This show was about women playing soccer and the drama that goes with it. I loved it and there was two characters who started getting close to each other and they happened to be two women. I became obsessed with them but in my head, it was just because they played soccer. Reflecting back these characters opened up my eyes. It was late 90s and I had never seen two women together before. I would safely say I was very naive. So, I starting looking for shows that would have lesbian content, fortunately for me it was a time of change in the world and TV shows were starting to introduce gay characters for me Bad Girls and Buffy became my new favourite shows. The only problem was I was in a relationship with a guy.


Expectation is hard to deal with but when the expectation is coming from yourself it’s a whole lot worse. I always wanted to be the best and I took negativity and criticism really bad. I wanted to be the best daughter, best granddaughter I wanted to be someone that my parents would be proud to introduce to friends. I wanted mam to be able to show off her daughter and show how well she brought me up and for me this was the hardest part of been gay. I didn’t want mam to have to introduce her gay daughter to anyone. So, I kept it a secret I became an actor in my own right, said the right things at the right time did the right things and even talked about marriage. Then one day I met someone that would change my life for ever in good ways and bad. I fell in love but I was still in a relationship with a man. I would talk for hours with her about my feelings, about my fears and about my lies that I had to tell. She was amazing she listened she gave me advice and we fell in love. The thing was, as we look back on it, how we fell in love more or less instantly. So, after my grandfather died I made a promise that I would do the right thing. I would finish my relationship and start preparing myself to talk to my parents.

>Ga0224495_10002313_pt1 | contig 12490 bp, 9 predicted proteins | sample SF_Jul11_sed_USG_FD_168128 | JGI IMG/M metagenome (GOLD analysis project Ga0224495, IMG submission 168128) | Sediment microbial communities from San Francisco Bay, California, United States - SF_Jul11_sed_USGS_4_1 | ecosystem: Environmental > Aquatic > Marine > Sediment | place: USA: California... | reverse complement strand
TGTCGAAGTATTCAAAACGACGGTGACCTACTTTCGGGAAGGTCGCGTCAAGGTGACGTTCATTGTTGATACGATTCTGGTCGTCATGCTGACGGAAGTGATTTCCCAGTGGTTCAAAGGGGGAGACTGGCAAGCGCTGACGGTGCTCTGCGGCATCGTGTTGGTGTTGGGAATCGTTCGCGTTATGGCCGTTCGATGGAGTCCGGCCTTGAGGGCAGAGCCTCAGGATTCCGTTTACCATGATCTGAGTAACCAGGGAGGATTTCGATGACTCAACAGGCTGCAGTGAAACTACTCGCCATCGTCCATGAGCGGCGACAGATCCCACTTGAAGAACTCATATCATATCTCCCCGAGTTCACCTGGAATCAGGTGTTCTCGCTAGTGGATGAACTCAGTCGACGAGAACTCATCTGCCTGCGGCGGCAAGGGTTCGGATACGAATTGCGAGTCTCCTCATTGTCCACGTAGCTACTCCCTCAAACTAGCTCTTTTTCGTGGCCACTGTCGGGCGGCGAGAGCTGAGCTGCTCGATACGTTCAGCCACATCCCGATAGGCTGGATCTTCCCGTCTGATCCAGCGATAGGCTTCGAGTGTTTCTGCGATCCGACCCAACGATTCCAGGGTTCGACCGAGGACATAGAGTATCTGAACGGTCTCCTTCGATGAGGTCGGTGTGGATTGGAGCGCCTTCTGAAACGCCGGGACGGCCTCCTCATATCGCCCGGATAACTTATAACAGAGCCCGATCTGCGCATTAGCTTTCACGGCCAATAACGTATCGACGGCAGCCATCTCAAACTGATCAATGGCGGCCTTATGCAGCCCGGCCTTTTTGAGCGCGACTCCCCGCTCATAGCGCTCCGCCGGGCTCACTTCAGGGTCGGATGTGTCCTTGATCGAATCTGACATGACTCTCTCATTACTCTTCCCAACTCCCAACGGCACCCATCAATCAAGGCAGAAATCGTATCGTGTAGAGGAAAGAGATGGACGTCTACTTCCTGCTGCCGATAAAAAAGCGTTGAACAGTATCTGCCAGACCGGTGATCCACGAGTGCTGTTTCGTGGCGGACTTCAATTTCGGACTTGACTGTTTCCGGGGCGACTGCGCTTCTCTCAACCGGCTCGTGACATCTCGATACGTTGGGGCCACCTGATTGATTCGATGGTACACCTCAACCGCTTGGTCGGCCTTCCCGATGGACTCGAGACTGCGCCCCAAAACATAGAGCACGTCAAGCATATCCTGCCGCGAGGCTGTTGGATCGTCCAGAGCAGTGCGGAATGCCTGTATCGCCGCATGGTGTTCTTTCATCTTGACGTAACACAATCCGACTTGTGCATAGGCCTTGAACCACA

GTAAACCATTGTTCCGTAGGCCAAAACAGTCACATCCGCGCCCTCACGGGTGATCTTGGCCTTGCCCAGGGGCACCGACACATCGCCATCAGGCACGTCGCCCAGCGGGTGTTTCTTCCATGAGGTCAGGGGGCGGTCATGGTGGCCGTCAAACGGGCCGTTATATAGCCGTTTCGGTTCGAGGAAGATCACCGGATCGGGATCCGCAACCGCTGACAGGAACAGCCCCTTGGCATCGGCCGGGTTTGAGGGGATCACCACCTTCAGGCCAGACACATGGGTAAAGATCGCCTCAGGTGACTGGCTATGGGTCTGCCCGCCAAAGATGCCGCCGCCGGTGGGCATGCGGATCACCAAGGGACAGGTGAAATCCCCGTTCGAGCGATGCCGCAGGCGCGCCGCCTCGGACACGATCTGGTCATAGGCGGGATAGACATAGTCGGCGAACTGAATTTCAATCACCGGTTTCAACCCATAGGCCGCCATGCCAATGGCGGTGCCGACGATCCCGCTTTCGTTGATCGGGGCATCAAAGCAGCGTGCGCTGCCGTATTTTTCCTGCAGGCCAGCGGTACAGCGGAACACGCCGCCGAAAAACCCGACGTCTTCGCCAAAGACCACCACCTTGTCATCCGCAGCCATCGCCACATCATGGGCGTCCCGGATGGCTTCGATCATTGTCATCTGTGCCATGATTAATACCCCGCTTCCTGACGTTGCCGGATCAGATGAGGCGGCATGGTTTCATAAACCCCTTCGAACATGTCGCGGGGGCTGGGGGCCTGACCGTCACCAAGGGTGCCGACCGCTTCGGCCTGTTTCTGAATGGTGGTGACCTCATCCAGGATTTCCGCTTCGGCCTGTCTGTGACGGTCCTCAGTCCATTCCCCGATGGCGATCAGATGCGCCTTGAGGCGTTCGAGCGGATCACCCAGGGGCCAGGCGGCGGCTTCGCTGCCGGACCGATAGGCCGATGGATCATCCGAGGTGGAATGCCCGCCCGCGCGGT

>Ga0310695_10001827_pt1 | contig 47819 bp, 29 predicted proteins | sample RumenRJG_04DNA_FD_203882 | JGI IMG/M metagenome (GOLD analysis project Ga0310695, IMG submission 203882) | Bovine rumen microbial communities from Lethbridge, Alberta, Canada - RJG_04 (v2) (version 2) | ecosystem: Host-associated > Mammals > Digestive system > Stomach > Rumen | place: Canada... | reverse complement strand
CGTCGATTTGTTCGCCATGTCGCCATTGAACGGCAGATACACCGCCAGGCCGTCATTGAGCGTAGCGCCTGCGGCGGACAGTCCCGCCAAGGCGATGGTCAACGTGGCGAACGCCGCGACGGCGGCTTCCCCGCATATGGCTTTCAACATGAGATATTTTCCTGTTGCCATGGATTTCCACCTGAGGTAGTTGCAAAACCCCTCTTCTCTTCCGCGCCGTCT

What I haven’t mentioned yet is that the woman I fell in love with lived a in a different country thousand miles away. She travelled over to meet with me for the first time and it was amazing. Everything felt right. Holding her hand, looking into her eyes everything just felt the way you read in books but that nagging voice in the back of my head was telling me to run. Anxiety hit, fear of telling my mam and dad doubled this shit was real now. Before I could pretend it didn’t exist but now I couldn’t. I would stay up long into the night going over how I would tell them. Every time I would build up the courage something stopped me from doing it. I hated myself, I hated looking in the mirror I couldn’t look at myself in the eye. I starting retreating into my room secretly drinking to help me sleep. I was 26. I spent nearly 10 years with a secret that was slowly killing me inside. So, what happened next well my biggest regret happened next I was so consumed with how I was feeling that my relationship with the woman I loved got destroyed. Not going into the details as that is another story to be told.


My mum was having a birthday the big 50 and I managed to ruin it by coming out as I was not able to hold it in any longer. It just came rushing out the week before her surprise birthday party and I gave the poor woman no chance to deal with it. I didn’t tell her in a controlled way I was totally uncontrollable at that point. She didn’t take it well but not for been gay I don’t think but probably more about the way I done it. My mum and dad are amazing people. It took them time to deal with it but who am I to judge it took me 10 years. They are my biggest allies and voted yes in the referendum and are proud to introduce me. Mam says “how could I not be proud of you look at you, look at who you have become”